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Thursday, September 27, 2012

Old carved vessel found on beach

Southland Museum and Art Gallery education and visitor services co-ordinator Colin Anderson holds part of a carved vessel found on a Southland beach this month.

A conservator will visit Invercargill next month to inspect what is believed to be part a carved vessel found on a Southland beach.

Riverton conservationist Robert Guyton found the piece of wood when walking from Oreti Beach to Riverton.

Southland Museum and Art Gallery historian David Dudfield said the boat was made some time after Europeans arrived in New Zealand.

It had been made by drilling holes into the wood then knocking out the wood between the holes to make a hull, Mr Dudfield said.

It had a hole for a rudder peg so it was likely it could be set on a course when launched, he said.

The age and purpose of the boat were not known but when the conservator visited the museum a lot more could be discovered, including the type of wood used in making the hull, Mr Dudfield said.

Mr Guyton noticed a small wooden object ''about the size of a post box'' at the high tide mark on the beach.

''It was a small, wooden ship carved from a single log. It had been adzed out and had a keel,'' he said.

The vessel could once have had a deck because there were remains of pins embedded in the wood, he said.

Knowing such boats were carved by stranded sealers looking for rescue in pioneer times he decided to carry it back to his Riverton home.

Having already had experience with wooden artefacts, he put the object into a burlap sack and kept it wet when he got home before taking it to the Southland Museum and Art Gallery.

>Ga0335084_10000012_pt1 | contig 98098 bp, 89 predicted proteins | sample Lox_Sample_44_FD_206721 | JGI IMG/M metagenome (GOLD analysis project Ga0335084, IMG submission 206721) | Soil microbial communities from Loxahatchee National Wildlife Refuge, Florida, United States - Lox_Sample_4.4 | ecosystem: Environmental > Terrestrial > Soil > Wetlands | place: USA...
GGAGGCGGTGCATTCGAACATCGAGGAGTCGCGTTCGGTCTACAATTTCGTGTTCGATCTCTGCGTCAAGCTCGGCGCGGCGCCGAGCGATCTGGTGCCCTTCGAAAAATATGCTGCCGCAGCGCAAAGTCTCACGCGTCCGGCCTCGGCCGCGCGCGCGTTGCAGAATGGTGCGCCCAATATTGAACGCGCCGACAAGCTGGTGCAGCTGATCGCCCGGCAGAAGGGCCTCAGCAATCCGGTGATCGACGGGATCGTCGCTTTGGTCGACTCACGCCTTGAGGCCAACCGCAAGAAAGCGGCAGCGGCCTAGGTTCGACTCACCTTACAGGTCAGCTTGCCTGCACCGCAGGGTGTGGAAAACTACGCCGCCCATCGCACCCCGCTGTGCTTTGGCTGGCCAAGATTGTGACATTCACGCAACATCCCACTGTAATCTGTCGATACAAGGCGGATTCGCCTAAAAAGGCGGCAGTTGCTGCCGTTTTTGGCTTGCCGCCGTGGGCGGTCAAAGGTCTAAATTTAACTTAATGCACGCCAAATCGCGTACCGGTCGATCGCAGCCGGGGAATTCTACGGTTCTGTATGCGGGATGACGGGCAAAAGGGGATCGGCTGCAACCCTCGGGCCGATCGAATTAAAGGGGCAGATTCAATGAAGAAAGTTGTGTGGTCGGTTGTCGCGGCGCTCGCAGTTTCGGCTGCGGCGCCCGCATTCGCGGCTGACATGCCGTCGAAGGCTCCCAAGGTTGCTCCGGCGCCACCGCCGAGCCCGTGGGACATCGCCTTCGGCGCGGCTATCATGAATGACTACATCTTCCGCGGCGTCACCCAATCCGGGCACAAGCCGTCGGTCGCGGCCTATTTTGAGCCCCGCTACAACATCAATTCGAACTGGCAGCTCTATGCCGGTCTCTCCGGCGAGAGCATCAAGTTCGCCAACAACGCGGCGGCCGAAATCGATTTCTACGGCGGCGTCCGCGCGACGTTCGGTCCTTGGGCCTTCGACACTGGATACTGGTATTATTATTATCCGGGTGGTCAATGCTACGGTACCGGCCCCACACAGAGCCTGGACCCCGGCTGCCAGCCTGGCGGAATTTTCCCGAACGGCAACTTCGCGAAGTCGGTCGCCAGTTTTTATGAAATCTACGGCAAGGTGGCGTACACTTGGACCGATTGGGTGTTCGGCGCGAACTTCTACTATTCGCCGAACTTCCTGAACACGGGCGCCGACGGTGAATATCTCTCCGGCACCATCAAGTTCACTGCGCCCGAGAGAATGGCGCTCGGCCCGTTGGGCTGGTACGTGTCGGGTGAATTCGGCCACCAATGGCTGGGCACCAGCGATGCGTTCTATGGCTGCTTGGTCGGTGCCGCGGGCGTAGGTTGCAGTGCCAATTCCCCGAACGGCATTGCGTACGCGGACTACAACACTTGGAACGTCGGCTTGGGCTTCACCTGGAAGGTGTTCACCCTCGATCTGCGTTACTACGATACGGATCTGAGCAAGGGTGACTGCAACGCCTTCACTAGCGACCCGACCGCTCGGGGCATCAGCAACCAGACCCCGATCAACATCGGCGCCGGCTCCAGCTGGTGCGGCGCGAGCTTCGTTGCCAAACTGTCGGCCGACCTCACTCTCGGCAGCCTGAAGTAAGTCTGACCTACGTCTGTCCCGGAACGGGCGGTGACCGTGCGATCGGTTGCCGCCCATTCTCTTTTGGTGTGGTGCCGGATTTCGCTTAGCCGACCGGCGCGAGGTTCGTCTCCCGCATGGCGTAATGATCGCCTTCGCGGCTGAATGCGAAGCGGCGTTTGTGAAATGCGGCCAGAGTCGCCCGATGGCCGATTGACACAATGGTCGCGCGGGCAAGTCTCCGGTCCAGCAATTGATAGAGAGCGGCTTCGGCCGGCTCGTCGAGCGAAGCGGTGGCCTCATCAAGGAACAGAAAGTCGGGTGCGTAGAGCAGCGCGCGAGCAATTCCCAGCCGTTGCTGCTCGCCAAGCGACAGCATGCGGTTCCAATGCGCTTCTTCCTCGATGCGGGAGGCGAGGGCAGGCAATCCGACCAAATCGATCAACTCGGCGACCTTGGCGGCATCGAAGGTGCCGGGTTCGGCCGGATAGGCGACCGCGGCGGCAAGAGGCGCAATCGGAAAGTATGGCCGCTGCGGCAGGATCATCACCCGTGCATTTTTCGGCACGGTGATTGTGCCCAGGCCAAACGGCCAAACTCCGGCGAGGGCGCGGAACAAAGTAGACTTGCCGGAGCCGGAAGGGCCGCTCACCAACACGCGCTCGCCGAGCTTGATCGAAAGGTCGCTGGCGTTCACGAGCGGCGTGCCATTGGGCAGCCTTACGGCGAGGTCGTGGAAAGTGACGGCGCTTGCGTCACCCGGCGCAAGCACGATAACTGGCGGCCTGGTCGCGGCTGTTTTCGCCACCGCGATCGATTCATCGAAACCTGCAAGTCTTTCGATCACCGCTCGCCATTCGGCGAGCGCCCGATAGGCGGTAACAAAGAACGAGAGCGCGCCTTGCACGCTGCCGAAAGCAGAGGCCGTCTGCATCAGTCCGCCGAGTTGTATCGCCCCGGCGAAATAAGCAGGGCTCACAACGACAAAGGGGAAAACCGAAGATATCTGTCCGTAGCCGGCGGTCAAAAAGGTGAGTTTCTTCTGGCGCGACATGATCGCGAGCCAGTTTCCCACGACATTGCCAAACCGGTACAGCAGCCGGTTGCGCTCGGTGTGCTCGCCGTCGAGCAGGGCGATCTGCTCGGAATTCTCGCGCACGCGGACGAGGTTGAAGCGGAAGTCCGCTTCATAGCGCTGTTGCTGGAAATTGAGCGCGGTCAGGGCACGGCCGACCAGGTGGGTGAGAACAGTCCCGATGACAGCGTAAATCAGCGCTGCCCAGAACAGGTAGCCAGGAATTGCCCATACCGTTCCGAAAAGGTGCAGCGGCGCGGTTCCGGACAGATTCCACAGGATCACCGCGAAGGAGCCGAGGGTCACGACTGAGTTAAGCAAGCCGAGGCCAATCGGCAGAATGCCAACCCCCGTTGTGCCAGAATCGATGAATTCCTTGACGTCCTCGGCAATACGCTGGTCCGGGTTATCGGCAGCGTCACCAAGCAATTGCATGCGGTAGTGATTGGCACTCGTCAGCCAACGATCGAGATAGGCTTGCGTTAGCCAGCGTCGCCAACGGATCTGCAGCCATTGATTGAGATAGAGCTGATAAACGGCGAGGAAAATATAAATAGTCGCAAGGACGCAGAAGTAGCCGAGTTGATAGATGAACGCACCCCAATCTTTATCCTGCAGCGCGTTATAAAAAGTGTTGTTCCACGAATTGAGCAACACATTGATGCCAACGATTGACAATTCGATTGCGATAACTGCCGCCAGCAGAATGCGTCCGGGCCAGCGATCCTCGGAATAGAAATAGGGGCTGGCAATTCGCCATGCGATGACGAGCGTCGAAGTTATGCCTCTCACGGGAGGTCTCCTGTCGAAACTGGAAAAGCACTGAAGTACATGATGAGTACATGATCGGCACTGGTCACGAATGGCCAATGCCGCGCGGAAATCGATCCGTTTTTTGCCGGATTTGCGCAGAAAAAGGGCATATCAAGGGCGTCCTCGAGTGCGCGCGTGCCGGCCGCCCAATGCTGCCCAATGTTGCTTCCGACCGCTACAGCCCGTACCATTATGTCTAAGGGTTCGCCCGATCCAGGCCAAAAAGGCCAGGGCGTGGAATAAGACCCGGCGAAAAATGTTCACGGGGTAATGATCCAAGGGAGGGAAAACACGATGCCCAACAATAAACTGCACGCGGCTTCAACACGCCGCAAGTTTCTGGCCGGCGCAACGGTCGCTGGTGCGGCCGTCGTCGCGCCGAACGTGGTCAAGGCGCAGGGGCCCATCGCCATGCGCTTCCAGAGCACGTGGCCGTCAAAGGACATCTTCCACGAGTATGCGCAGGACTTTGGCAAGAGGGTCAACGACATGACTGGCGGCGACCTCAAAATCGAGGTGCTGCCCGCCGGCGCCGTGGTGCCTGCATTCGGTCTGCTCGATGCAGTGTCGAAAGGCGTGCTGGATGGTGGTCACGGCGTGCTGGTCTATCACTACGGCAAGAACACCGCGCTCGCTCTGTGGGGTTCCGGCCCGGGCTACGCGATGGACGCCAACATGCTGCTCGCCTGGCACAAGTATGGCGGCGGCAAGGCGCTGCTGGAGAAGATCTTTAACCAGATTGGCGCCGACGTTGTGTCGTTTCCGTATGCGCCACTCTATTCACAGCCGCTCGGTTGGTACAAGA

People who found artifacts on the beach should bring them to the museum for identification.

If the artifact turned out to be Maori taonga it was important to recognise the fact because there were processes to follow, Mr Dudfield said.


JayWontdart said...

well done Robert!

robertguyton said...

I spotted it, Matini carried it, Gordon wrote the story and the museum folk will now do the restoration work.
I'd love to know who it was that carved the boat.

Ray said...
This comment has been removed by the author.
Ray said...

Indeed Robert, well spotted and a good catch

Oh and I deleted my first comment for a spelling mistake not because I put something unpleasant about your political views

robertguyton said...

Good to have a man who respects spelling on board, Ray (I was tempted to write 'bored', but that'd be trifling with someone who might gnash his teeth at such flippancy :-)
The finding of the hull was an apolitical event, though I did allude at the time to its similarity to the Good Ship National and it's present lists and low-in-the-water profile. Think she'll sink?
I do.
My wooden boat's not going back on the waves, that's certain, but after its time spent in embalming fluid, may go on display somewhere.

robertguyton said...

Referring to the above comment, it was a bit nautical of me to lever some political sniping out of your words, Ray. I take it all back.